Tuesday, October 19, 2010
just add a little lye....manufacturing DHA
Rereading patents sometimes gives you a new perspective. I never noticed a statement made in a Martek Bioscience patent called, "Infant formula and baby food containing docosahexaenoic acid obtained from dinoflagellates," patent # 5397591 filed in 1992.
Part of the process of manufacturing microbial oils is to add sodium hydroxide or caustic potash to neutralize any free fatty acid.
"A base, such as KOH or NaOH is used to adjust the media prior to inoculation." [ KOH=caustic potash, NaOH=sodium hydroxide, lye]
How do we get sodium hydroxide or caustic potash? These substances are listed as hazardous. A process that is used is called the Castner-Kellner process which is a mercury cell process invented in 1892. This process uses electrolysis to create sodium hydroxide. The mercury cell process is gradually being phased out because the plant operations release mercury into the environment. Does sodium hydroxide have residual mercury that could contaminate the food that is being neutralized?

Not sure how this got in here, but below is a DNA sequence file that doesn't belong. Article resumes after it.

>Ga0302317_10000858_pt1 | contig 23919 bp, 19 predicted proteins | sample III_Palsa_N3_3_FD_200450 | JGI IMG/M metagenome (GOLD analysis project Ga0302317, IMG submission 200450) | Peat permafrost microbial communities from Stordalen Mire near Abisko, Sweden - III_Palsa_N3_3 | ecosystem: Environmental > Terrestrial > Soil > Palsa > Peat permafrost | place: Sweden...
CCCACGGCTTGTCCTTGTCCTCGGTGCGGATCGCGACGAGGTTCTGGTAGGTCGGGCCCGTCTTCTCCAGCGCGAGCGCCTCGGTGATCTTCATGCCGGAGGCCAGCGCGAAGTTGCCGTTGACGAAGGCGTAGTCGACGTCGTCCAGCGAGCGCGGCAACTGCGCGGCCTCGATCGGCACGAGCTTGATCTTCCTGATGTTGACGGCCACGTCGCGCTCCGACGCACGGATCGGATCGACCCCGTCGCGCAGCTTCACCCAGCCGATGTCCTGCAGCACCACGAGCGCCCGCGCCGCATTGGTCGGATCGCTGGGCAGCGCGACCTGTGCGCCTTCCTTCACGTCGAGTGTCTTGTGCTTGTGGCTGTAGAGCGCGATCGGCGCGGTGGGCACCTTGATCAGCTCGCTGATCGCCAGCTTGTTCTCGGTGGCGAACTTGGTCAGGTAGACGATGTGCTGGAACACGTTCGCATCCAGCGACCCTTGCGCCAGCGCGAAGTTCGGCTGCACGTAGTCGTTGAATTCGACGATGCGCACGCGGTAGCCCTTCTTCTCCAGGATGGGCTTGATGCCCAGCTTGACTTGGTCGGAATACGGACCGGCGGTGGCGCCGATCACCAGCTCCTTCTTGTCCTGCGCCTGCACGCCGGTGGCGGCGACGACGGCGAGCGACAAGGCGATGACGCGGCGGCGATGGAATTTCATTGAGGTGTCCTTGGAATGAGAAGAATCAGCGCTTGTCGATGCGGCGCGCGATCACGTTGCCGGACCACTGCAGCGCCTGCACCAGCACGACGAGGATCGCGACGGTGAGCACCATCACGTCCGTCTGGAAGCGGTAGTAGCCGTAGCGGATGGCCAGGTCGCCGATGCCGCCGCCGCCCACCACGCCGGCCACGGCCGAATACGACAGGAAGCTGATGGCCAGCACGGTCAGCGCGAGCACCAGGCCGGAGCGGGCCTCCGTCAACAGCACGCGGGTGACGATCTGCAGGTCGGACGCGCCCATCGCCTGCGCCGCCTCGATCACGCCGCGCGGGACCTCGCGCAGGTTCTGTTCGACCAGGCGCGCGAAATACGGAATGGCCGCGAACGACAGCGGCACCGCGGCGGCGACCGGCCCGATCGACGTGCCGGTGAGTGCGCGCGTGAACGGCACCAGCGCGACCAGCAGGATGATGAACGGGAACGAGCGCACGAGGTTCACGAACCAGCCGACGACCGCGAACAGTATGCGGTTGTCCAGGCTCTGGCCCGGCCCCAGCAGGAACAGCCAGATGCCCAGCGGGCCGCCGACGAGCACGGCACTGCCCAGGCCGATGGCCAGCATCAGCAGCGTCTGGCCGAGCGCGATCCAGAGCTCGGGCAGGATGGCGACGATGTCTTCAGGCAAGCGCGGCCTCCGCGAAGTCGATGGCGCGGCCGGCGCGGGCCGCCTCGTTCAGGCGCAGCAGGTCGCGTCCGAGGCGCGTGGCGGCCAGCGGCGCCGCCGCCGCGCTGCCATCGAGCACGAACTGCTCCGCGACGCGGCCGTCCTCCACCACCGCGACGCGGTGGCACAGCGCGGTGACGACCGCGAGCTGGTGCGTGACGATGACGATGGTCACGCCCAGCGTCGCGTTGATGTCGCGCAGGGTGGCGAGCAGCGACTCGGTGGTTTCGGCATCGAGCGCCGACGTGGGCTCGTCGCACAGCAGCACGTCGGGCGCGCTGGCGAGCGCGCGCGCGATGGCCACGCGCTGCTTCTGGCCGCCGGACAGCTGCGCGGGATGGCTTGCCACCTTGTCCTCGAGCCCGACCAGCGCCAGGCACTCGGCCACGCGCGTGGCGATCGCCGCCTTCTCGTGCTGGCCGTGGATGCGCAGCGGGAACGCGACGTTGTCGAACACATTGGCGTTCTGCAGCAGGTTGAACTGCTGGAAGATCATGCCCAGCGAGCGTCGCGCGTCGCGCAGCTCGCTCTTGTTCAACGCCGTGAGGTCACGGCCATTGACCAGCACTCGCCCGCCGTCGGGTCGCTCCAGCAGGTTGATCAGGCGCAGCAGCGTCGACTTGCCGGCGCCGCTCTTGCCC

Martek Bioscience has another patent called, "Solventless extraction process," patent # 7781193 filed in 2007. Once again they are still using sodium hydroxide in the manufacture of their microbial oils. Their solventless extraction method does leave some trace metals: lead, arsenic, iron, mercury..all less than 0.02, and less than 3 ppm of hexane. I wonder the amounts of metals left with the hexane extraction method that has been in use until they invented this solventless method?
Mercury must be in caustic soda (sodium hydroxide) and caustic potash because there are standard test methods for determining the amount of mercury present in these substances.
It is hard to fathom that a food, particularly a food/supplement given to infants, children, and pregnant women would be processed with something so hazardous. I guess a little lye wouldn't hurt us.
Copyright 2010 Valerie W. McClain